NEW DELHI — Police in India have charged a school principal and her husband with killing 23 children after feeding them lunches laced with insecticide, officials said Tuesday, in a case that shocked the country.
The principal, Meena Kumari, and her husband, Arjun Rai, went into hiding almost as soon as the young children fell ill at the school in the village of Gandaman in the Saran district of Bihar, a state in India’s northeast.
Police arrested Kumari a week after the deaths, in July, while Rai absconded for nearly two months.
Murder charges were filed against the couple Sunday night.
Investigators have determined that Kumari provided the school’s cook with cooking oil laced with the same kind of insecticide that Rai sold to local farmers. Of the 52 children attending school July 16, 47 ate the poisoned food — although many objected to the foul smell. Kumari scolded the complaining children and insisted they eat the meal of rice, soybeans, and potato curry.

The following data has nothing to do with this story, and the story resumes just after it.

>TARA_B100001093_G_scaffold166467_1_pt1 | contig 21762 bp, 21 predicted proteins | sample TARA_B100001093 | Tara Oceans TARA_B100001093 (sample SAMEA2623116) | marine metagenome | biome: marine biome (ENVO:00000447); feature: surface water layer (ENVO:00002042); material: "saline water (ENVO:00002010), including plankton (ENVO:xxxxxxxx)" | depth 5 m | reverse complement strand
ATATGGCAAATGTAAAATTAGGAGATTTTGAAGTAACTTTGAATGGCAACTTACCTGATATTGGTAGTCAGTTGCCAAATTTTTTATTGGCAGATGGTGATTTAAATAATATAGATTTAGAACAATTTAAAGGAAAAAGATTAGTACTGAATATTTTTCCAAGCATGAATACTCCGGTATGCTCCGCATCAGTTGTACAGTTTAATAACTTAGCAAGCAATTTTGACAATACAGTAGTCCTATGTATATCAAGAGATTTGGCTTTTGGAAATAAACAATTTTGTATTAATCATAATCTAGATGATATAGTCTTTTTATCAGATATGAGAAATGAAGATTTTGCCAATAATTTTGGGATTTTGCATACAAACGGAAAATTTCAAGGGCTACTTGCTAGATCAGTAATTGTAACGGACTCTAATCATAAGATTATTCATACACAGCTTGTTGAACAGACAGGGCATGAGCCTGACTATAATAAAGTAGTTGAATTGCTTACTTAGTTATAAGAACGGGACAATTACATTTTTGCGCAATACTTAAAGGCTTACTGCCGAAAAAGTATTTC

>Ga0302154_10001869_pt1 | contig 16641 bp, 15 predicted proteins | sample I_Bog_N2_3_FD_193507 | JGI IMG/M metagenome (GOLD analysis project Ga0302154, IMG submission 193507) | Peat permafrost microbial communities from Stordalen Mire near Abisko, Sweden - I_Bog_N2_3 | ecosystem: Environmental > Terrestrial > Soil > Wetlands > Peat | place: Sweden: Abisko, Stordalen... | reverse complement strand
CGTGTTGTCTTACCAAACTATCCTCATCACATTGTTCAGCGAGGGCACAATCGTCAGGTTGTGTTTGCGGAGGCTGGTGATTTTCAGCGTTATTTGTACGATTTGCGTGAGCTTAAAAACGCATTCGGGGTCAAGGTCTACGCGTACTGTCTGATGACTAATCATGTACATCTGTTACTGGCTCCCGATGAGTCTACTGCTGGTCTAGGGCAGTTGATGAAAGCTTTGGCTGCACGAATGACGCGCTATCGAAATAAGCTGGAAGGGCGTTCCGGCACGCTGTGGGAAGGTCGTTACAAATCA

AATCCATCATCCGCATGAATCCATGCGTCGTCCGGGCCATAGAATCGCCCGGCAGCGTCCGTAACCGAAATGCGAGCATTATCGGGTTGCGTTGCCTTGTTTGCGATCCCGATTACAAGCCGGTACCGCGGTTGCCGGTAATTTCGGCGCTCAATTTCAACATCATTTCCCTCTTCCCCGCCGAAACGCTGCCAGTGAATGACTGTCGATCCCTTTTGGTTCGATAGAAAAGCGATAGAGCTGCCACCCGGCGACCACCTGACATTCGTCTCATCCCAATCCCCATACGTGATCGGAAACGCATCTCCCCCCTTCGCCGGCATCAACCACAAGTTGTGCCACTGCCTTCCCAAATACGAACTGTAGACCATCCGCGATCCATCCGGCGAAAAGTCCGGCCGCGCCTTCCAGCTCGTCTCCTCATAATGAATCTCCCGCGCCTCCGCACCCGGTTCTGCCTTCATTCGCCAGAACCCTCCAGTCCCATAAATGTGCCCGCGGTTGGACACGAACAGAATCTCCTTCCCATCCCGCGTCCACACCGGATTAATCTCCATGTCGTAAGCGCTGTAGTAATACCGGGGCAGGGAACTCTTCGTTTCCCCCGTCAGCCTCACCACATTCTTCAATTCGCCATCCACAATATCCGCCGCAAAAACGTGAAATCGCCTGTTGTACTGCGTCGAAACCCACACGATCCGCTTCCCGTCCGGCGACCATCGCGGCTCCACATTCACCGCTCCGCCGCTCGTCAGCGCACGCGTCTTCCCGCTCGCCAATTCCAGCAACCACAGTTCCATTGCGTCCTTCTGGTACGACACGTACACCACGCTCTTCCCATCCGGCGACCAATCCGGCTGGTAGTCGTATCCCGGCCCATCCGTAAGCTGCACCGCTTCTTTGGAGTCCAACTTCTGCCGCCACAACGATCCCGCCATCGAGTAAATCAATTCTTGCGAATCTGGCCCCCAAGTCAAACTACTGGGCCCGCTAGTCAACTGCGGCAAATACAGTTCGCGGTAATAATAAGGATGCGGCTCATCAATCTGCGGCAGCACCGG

All 47 children became seriously ill and 23 died, according to Raj Kaushal, a police officer who investigated the case. The children were between 6 and 12 years old, Kaushal said.
India’s midday meal program is one of the most important antipoverty programs in the world and is a vital source of nutrition for India’s children, nearly half of whom suffer some form of malnutrition. The program has also helped boost school attendance in India, where literacy rates remain woefully low.
But food quality and safety standards in the program have long been poor, and the deaths in Bihar have led to a spate of stories about less deadly food-poisoning incidents at other schools.
New York Times